With the result in Sunday’s general election too close to call Portugal’s outgoing Prime Minister Jose Socrates knows the opposition is favourite to win, but after six years in power he shows no signs of giving up hope.
Whoever wins will have to face record unemployment, a contracting economy, and apply the tough austerity measures imposed on Portugal in return for its 78 billion-euro bailout.
The Social Democrat’s Pedro Passos Coelho triggered this early poll when he refused to back Socrates’ austerity plan, but under the terms of the bailout he will have to implement it anyway. He may need the support of the CDS-PP’s Paulo Portas in coalition to form a majority, something Socrates lacked since 2009, and which prevented him from taking more decisive action.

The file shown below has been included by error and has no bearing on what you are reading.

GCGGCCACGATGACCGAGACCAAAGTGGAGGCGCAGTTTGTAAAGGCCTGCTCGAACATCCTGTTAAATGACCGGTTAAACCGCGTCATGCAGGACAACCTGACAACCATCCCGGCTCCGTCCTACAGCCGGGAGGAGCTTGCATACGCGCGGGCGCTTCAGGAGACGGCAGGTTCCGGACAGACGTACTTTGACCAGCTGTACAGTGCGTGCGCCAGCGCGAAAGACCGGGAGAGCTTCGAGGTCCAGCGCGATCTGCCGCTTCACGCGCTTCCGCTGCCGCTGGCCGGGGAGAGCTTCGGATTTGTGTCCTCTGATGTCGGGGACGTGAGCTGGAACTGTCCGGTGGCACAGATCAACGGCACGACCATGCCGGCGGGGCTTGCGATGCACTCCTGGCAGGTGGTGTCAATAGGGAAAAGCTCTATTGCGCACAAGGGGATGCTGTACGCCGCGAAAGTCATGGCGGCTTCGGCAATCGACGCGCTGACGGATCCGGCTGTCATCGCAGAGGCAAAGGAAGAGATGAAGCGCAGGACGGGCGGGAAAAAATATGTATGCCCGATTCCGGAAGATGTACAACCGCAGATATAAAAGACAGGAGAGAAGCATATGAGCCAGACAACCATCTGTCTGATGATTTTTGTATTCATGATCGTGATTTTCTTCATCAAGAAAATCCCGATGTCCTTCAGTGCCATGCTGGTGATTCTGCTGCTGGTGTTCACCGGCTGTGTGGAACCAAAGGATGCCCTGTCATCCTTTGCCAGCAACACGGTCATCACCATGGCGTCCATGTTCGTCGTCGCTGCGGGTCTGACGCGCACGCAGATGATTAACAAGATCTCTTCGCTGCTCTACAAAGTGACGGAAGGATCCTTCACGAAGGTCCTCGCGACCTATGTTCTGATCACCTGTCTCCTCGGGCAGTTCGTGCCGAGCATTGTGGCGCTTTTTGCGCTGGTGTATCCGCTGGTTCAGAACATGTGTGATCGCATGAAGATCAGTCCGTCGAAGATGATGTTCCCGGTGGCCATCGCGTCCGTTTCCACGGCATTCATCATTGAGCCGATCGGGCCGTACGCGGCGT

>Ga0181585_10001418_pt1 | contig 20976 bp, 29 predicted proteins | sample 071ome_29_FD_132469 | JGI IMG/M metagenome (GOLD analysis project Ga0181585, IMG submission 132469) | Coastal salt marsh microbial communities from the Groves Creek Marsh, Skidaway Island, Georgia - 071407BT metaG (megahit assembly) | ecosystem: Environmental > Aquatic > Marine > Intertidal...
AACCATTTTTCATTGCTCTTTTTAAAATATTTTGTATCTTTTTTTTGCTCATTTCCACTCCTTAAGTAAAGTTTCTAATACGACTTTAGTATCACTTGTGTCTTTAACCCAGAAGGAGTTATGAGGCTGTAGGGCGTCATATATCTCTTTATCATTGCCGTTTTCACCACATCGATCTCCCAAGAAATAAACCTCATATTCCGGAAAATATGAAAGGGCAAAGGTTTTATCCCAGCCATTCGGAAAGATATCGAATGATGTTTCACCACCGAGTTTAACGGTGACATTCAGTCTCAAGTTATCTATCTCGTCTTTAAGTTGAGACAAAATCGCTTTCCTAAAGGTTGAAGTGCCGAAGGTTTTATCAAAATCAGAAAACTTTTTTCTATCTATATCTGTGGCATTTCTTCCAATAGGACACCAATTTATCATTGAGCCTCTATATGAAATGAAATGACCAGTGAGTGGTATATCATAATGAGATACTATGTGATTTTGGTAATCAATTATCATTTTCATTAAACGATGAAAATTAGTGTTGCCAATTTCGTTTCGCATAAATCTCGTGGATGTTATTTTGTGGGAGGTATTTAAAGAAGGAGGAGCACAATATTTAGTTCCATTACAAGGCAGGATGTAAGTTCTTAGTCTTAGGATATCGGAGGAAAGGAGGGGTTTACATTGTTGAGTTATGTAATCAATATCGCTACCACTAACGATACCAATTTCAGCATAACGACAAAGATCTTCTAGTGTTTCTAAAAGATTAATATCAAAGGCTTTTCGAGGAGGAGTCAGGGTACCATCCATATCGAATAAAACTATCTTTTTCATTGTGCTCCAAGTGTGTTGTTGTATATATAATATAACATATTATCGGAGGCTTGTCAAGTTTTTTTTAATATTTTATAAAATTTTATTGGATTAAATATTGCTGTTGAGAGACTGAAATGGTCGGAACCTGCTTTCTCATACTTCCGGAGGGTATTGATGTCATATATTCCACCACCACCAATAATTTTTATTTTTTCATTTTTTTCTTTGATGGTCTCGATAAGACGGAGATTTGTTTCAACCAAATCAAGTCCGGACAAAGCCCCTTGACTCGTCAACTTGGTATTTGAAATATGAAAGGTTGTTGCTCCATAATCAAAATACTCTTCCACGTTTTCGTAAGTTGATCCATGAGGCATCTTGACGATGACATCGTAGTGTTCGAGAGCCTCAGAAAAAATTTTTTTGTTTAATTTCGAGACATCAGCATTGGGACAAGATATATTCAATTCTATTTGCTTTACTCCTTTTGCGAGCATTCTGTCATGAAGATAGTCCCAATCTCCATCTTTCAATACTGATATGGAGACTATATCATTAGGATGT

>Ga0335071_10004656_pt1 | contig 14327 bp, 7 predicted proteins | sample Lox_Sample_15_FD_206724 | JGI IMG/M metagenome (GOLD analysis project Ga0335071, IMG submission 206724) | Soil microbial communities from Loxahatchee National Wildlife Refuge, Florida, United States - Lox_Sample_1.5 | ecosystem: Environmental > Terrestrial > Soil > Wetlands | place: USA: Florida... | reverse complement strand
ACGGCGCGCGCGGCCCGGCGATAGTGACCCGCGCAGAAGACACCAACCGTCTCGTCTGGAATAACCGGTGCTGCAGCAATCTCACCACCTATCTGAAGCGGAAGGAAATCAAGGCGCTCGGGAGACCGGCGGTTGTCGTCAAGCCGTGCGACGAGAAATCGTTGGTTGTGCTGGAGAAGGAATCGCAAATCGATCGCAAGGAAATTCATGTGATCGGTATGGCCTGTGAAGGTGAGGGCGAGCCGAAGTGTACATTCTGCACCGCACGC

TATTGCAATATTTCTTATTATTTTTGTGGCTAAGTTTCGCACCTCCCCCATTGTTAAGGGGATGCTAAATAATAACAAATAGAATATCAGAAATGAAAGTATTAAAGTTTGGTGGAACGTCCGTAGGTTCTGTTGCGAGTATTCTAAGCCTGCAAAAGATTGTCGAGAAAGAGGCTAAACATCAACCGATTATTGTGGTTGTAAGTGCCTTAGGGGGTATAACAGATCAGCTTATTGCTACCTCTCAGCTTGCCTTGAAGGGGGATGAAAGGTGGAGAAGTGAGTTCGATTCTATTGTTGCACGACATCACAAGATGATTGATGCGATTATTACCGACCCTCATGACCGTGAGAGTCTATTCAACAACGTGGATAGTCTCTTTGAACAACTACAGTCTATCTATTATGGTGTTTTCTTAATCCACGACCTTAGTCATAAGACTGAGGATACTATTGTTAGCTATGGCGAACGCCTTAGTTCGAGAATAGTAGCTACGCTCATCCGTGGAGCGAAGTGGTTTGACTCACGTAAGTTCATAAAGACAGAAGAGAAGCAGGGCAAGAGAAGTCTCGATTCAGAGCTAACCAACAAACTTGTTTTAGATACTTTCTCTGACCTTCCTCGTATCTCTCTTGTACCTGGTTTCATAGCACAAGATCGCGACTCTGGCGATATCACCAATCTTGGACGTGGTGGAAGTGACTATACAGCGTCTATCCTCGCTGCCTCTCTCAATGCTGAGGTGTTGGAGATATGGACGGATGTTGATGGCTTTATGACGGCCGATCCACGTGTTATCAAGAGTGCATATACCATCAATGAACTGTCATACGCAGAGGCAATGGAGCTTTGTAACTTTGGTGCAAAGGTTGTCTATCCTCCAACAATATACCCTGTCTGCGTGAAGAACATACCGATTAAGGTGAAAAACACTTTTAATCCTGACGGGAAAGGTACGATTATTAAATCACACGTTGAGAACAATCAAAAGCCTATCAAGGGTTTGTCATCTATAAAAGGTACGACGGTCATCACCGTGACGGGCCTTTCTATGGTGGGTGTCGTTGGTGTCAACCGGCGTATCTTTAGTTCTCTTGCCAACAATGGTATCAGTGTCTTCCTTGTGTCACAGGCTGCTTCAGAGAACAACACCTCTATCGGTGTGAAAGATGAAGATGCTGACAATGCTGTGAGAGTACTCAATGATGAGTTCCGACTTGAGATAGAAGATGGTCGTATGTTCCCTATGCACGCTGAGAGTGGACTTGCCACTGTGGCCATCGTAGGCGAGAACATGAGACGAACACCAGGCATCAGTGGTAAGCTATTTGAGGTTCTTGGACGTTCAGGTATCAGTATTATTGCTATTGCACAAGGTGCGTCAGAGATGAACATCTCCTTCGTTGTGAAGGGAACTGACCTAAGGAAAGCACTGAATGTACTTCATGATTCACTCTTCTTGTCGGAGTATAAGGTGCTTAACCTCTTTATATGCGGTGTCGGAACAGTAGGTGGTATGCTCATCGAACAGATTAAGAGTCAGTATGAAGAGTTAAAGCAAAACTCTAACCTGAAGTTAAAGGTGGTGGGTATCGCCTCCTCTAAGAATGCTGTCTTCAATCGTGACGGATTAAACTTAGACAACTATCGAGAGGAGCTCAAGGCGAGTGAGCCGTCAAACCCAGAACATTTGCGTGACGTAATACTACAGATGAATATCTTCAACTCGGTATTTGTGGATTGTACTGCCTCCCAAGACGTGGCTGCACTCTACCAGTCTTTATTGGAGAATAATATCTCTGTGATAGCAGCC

So a new PSD-led government might have more power, but it will still have to contend with street protests. Young Portuguese have occupied the centre of Lisbon, like their peers in Spain, calling for jobs. Others may be protesting soon.